Healthy Calves Using Automatic Feeders and Group Housing

The main aim is to raise a healthier and stronger calf by using the automatic calf feeder in combination with group housing. Five areas that he will expand upon at Canadian Dairy Xpo are highlighted as follows.

  1. Get off to the Optimum start
    “Make sure that your calves have been optimally provided with colostrum during the first few hours in life!”
  2. Establish Good Management Feeding Practices
    Straub suggest that these five areas must be carefully considered and implemented.
    a-      Feed the calf intensively, i.e. more often a day with physiologically appropriate portions (e.g.  4 to 6 feedings a day). The 40FIT feeding plan gives the young calf the possibility to drink more often a day the amount of milk it needs.
    b-      Establish management routines for the daily work (check calves using the control unit and do not over babysit calves when getting them accustomed the calf feeder.
    c-      Spend part of your saved time just to observe your calves. Also check calves yourself because you need to know what is going on in the barn
    d-     Use the offered information of the management software of the calf feeder handheld terminal or CalfManager, like e.g. control tables showing the feed intake and drinking speed of the calf.
    e-      Drinking speed is a good indicator for health.
  3. Modern Dairy Calves Must Perform to Modern Dairy Requirements
    The decision to work with a new system always boils down to how it provides benefits over the system currently in place. Markus points out five potential advantages of automated feeding.
    1. Smooth controlled weaning supports the development into a ruminant.
    2. It is a safe process, always providing the right temperature, amount, mix and volume, according to an established feeding schedule.
    3. Labor saving (bucket feeding about 10 min / calf; Automatic feeder about 1 min / calf).
    4. Traceability. Supported by the management software the farmer has data available for any individual animal throughout the total rearing period.
    5. Informed decision making now and in the future (e.g. for breeding) because of data collected.
  4. Making Group Housing Work
    For many the change from individual hutches to group housing will be the most challenging transition.  Some studies have shown that group housing, as expected, works best, if you start out with healthy calves.  Markus points out that, although it is group housing, individual feeding, treatment and management must still be provided.  There are other important considerations.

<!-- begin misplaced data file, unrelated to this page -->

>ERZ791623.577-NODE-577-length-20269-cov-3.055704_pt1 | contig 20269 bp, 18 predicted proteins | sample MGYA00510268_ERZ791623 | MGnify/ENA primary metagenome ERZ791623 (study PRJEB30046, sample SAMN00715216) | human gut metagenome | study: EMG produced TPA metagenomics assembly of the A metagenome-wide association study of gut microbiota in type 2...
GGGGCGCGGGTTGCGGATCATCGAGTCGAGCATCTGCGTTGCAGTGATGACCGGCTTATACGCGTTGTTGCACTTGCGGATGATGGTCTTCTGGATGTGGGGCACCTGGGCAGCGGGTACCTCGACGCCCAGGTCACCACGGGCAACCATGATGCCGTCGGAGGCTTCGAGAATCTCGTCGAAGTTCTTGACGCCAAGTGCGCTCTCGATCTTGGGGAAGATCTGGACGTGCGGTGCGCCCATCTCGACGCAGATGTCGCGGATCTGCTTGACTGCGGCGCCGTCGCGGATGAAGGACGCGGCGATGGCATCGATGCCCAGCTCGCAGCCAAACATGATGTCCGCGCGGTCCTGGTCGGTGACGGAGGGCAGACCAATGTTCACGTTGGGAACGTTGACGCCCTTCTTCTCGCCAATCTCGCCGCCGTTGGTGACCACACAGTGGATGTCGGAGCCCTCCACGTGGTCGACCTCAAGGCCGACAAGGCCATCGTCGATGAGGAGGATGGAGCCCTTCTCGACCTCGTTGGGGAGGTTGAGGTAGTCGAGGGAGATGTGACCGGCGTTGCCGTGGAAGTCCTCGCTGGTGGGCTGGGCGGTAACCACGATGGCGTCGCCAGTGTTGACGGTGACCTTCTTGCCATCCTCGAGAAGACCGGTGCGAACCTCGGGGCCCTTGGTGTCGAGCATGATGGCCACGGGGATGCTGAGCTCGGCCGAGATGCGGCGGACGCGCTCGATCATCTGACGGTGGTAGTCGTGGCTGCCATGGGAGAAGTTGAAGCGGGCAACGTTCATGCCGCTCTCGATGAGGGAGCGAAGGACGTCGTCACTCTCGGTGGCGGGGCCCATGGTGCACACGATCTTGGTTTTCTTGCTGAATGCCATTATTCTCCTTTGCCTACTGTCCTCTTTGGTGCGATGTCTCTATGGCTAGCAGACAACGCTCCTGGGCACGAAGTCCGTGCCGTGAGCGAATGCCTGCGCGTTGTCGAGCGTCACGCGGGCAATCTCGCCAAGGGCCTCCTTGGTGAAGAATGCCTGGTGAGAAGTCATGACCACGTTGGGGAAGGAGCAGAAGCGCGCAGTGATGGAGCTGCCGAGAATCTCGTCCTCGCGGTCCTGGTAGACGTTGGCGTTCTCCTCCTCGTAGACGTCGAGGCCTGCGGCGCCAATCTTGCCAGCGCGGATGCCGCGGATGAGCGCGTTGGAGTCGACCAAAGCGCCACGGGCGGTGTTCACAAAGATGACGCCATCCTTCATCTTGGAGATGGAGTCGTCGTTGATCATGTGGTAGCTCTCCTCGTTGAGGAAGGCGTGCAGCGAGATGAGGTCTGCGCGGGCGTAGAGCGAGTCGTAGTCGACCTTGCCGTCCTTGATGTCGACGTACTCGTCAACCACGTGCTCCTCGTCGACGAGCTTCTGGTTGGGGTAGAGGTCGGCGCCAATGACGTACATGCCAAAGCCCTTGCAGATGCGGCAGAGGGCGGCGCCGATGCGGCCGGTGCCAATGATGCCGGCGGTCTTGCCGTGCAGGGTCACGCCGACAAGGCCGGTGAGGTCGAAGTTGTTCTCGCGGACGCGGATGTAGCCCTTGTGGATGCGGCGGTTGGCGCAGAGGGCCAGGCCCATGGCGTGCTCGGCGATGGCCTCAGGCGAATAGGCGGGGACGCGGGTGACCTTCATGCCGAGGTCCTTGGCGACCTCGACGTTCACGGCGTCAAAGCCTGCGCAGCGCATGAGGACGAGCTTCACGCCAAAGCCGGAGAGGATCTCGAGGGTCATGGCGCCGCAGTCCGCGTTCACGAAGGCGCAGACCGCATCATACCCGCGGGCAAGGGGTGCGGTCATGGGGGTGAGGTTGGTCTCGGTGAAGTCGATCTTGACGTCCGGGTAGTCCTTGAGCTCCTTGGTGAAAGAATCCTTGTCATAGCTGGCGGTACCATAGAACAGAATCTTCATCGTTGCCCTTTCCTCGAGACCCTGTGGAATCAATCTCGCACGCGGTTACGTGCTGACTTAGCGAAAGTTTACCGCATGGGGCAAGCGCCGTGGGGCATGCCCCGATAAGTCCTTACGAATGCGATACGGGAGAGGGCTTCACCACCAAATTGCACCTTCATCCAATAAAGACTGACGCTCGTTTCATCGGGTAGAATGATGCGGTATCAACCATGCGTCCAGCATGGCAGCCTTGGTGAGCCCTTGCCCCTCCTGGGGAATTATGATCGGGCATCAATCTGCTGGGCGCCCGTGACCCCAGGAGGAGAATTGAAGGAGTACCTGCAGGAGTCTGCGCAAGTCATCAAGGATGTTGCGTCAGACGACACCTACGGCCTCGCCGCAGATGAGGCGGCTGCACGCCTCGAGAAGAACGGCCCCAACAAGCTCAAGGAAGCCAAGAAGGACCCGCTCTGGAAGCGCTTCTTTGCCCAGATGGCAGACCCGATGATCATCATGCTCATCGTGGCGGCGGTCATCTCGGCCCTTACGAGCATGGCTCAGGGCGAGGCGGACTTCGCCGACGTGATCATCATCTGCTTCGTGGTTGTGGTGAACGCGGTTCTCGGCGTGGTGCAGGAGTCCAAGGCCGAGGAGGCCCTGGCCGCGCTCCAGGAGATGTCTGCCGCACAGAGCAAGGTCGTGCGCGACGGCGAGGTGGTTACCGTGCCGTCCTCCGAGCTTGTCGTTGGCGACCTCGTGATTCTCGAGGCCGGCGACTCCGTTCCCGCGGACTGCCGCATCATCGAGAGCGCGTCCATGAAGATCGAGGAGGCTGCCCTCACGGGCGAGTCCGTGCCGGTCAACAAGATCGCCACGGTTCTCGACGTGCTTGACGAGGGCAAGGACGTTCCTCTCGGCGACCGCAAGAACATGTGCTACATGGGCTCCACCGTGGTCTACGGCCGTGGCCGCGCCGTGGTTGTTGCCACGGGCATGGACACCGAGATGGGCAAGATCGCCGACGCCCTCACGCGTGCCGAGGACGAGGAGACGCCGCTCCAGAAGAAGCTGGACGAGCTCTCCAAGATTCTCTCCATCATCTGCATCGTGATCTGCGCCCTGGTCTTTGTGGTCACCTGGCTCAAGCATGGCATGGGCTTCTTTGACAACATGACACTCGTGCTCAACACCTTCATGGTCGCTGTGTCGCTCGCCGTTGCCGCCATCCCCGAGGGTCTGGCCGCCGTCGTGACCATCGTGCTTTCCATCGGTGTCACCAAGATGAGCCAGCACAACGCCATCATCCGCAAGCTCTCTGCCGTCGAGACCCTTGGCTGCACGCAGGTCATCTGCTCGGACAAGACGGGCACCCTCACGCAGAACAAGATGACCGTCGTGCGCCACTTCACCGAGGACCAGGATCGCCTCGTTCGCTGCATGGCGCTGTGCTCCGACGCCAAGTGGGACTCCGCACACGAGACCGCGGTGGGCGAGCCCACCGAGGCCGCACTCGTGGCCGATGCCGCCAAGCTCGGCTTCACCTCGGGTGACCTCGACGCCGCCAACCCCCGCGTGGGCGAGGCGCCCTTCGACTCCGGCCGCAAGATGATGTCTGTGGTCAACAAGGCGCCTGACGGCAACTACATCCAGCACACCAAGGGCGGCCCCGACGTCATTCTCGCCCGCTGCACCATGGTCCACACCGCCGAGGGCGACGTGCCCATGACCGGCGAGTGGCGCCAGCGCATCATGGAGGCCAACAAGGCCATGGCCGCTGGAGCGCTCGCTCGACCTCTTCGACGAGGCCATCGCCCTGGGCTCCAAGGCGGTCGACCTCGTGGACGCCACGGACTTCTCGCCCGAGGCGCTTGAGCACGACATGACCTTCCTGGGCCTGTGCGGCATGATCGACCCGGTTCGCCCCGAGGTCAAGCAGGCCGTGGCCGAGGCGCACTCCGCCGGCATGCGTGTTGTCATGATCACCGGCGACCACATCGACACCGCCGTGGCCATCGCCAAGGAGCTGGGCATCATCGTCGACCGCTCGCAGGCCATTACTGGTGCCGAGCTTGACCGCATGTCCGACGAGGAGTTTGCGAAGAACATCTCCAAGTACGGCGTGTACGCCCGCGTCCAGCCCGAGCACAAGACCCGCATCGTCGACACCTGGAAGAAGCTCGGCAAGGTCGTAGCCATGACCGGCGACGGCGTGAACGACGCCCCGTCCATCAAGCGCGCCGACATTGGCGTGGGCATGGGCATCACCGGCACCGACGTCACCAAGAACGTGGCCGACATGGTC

1. The calf group is established as a group from the outset. This supports the grouping process after weaning and reduces after-weaning stress.
    2. Future expansion is easily possible therefore making automated feeders suitable for different farm sizes
    3. The calves should be housed by age (group calves 0-4 weeks and 4-8 weeks) to reduce competition in the group. If you have enough calves to fill one group within one week you can use the all-in/all-out principle for this group.
    4. The housing in general must have a good ventilation, enough space (25-30 SQ/F), fresh water always available in addition to the feed.

The Bullvine Bottom Line

Markus Straub is a keen observer of how change is affecting the dairy industry. “Just a few years ago the main opinion was to raise calves with as little milk as possible and to gain body weight later via compensatory growth with concentrate feed. The latest research shows that intensive feeding in the first weeks after birth has a positive effect on the entire lifetime output.” Markus hopes you will bring your new ideas, visions and insight to Canadian Dairy Xpo 2014 and join the presentations on “heifer creation, health and development.”  It’s the perfect place to get leading edge feedback and encouragement about 21st Century tools that allow your calves to perform up to their potential. After checking in with Markus Straub at the Maizex Dairy Classroom, you could go home from your “day off” with a solution that`s “right on!”

Want to learn more about his? Markus Straub will be presenting at Canadian Dairy Expo on February 5th.